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Essential Elements of Housing Finance Reform

Testimony Before the Senate Committee on Banking, Housing and Urban Affairs

Home for sale

SOURCE: AP/Gregory Bull

A home for sale sits behind a sign that reads "sale pending," Wednesday, August 14, 2013, in San Diego.

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In seeking to reform the housing finance system, Congress has important decisions to make. A new system could restore balance to the housing market, provide credit to a broad and diverse population, and result in a larger, more stable housing market. On the other hand, it could create an environment in which credit and housing choices are more costly, more limited, and less sustainable, especially for minority and low- and moderate-income households.

These choices will determine not only the sustainability of a robust housing market but also future economic opportunities for millions of families. Homeownership and the housing finance system play a unique role in ensuring strong families, strengthening neighborhoods, and boosting the overall economy. For this reason, it is critical to redesign the system to account for shifting demographics and changing consumer profiles, including the rapid growth of communities of color, ever-increasing student debt burdens, rising demand among rural Americans, and increased economic insecurity among all but the wealthiest families.

In order to create a housing finance system that works for all households and communities, Congress should pay attention to the following essential elements of housing finance reform:

1. First and foremost, a new housing finance system must place the nation’s housing needs at the center of the system.

The structures and processes of the secondary market are not ends in and of themselves. Rather, they are a means to provide housing to our nation’s families. Placing the goal of access to affordable, sustainable credit at the center of the new system’s mission will provide the greatest benefit in the long run not only to families but also to lenders and investors while protecting taxpayers from future bailouts.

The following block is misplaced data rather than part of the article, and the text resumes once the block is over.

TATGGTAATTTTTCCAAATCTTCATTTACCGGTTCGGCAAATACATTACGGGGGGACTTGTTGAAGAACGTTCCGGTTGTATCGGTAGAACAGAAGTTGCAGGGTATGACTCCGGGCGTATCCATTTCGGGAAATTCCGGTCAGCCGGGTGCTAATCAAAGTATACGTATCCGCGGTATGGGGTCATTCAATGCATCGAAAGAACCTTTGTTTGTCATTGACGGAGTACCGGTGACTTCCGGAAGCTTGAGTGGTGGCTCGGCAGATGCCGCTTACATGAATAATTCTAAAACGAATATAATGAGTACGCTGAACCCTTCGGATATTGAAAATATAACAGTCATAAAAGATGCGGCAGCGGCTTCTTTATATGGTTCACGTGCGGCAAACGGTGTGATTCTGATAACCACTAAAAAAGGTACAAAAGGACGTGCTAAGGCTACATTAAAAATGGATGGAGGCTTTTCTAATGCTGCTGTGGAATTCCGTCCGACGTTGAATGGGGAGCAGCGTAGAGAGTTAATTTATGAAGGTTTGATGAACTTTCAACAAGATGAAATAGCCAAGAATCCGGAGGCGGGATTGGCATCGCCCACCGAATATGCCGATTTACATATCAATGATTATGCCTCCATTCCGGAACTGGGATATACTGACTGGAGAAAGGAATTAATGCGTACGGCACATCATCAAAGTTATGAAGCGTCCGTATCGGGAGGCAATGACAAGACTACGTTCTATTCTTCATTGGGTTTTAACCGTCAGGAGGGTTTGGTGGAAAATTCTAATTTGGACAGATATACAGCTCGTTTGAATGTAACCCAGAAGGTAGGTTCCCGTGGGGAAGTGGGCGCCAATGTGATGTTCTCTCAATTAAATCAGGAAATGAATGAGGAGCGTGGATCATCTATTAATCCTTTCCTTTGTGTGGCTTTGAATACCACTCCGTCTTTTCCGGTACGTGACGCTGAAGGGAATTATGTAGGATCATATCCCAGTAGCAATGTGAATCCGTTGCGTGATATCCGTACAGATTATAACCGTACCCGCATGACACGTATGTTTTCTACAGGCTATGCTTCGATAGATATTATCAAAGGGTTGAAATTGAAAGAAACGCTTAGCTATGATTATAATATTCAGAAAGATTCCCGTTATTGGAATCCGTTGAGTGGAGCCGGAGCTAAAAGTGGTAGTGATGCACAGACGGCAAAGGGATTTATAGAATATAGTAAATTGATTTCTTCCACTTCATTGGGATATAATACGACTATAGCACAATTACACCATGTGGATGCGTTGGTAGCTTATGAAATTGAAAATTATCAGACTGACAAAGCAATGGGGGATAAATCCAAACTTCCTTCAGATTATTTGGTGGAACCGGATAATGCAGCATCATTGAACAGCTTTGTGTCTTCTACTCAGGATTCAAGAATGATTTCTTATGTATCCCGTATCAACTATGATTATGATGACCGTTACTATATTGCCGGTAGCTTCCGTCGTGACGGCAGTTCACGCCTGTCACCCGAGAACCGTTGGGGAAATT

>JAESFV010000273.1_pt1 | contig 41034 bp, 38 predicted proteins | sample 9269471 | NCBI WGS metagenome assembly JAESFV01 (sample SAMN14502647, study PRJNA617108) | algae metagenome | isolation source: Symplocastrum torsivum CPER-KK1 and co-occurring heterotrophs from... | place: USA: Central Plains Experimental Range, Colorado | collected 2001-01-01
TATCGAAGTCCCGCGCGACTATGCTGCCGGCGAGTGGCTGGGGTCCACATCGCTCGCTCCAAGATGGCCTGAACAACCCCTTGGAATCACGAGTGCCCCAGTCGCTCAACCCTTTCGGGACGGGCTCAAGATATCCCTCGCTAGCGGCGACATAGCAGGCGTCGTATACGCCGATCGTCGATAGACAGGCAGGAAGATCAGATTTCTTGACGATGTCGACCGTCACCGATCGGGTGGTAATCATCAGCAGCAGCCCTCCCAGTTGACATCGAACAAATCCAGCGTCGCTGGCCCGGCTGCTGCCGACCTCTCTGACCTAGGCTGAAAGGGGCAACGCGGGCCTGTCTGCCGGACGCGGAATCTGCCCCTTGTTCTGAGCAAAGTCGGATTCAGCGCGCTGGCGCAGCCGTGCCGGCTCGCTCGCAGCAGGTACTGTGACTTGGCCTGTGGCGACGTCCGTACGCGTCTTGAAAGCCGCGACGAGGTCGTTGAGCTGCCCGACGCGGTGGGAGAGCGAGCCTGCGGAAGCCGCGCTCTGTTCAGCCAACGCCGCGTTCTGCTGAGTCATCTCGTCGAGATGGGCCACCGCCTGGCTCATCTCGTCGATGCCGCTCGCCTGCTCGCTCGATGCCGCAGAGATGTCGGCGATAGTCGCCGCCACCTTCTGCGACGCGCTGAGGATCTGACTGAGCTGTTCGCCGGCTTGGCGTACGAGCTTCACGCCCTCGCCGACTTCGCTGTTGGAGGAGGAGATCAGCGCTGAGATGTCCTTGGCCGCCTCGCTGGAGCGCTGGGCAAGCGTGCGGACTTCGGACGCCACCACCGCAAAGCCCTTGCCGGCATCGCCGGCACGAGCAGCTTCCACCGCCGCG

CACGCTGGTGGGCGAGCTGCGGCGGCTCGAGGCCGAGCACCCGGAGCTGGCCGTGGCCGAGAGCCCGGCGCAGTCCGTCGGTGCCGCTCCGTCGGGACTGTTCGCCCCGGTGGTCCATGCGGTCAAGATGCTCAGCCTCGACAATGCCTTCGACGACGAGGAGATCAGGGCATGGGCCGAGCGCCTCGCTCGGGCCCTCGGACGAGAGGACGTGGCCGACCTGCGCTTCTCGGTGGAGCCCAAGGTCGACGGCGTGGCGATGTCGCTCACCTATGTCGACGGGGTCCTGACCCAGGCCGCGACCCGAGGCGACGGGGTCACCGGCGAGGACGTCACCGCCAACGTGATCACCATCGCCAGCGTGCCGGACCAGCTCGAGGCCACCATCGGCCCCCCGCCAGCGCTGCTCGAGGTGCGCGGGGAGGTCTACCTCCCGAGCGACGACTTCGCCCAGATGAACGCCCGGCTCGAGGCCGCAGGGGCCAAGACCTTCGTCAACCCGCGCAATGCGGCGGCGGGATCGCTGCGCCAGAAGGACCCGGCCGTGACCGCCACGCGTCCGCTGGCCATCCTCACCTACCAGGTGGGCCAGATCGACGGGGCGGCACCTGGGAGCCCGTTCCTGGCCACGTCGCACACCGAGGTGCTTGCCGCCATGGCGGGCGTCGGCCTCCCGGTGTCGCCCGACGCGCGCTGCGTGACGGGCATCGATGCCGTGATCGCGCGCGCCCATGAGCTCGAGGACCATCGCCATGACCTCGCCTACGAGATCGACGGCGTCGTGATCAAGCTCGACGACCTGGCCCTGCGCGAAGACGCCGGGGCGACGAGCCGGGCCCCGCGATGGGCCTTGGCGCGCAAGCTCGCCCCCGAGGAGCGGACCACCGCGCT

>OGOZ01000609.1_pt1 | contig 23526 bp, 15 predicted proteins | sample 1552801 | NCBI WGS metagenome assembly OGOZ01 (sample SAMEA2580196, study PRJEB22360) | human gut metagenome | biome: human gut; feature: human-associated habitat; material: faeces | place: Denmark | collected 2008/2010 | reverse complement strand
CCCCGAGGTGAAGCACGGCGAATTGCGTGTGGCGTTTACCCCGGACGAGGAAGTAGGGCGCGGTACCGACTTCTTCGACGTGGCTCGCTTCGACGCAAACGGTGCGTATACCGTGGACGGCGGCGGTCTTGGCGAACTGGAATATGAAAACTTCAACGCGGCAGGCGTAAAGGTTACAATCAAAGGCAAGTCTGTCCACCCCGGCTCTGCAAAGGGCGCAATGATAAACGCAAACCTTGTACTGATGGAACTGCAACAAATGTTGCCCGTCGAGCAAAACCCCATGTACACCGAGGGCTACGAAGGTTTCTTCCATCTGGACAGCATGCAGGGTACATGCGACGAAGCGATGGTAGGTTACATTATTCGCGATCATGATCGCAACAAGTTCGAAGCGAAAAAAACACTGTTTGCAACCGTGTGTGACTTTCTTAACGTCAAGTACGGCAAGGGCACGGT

2. The system should enable a deep, liquid market that will attract capital and keep credit affordable through providing a government guaranty and preserving the To-Be-Announced market and the long-term, fixed-rate mortgage.

If we want to provide broad access to affordable, sustainable credit and provide attractive investment opportunities for a range of investors, any new housing finance system must incorporate three components of today’s system: a guaranty for investors in mortgage-backed securities, a robust To-Be-Announced market, and the widespread availability of long-term, fixed-rate mortgages.

3. The system should protect taxpayers from having to bail out any part of the mortgage or financial system, which is best accomplished through a bond guarantor structure.

Our proposal, along with others, contemplates protecting taxpayers by making the government guaranty more remote behind private capital in first-loss position and by adequately pricing and reserving for the government guaranty.

4. The system should operate effectively throughout all economic and business cycles.

The more central a role that private capital plays, the more instability is introduced. Private capital is inherently pro-cyclical, meaning that it tends to be plentiful and cheap during good times and scarce and expensive during downturns, thus inflating bubbles and deepening downturns, a lesson that we learned very painfully during the recent financial crisis. Thus, it is essential that we have tools that enable the system to work during economic downturns.

5. The system should ensure that all creditworthy borrowers have access to the mainstream housing finance system regardless of demographic characteristics, geographic location, or housing type.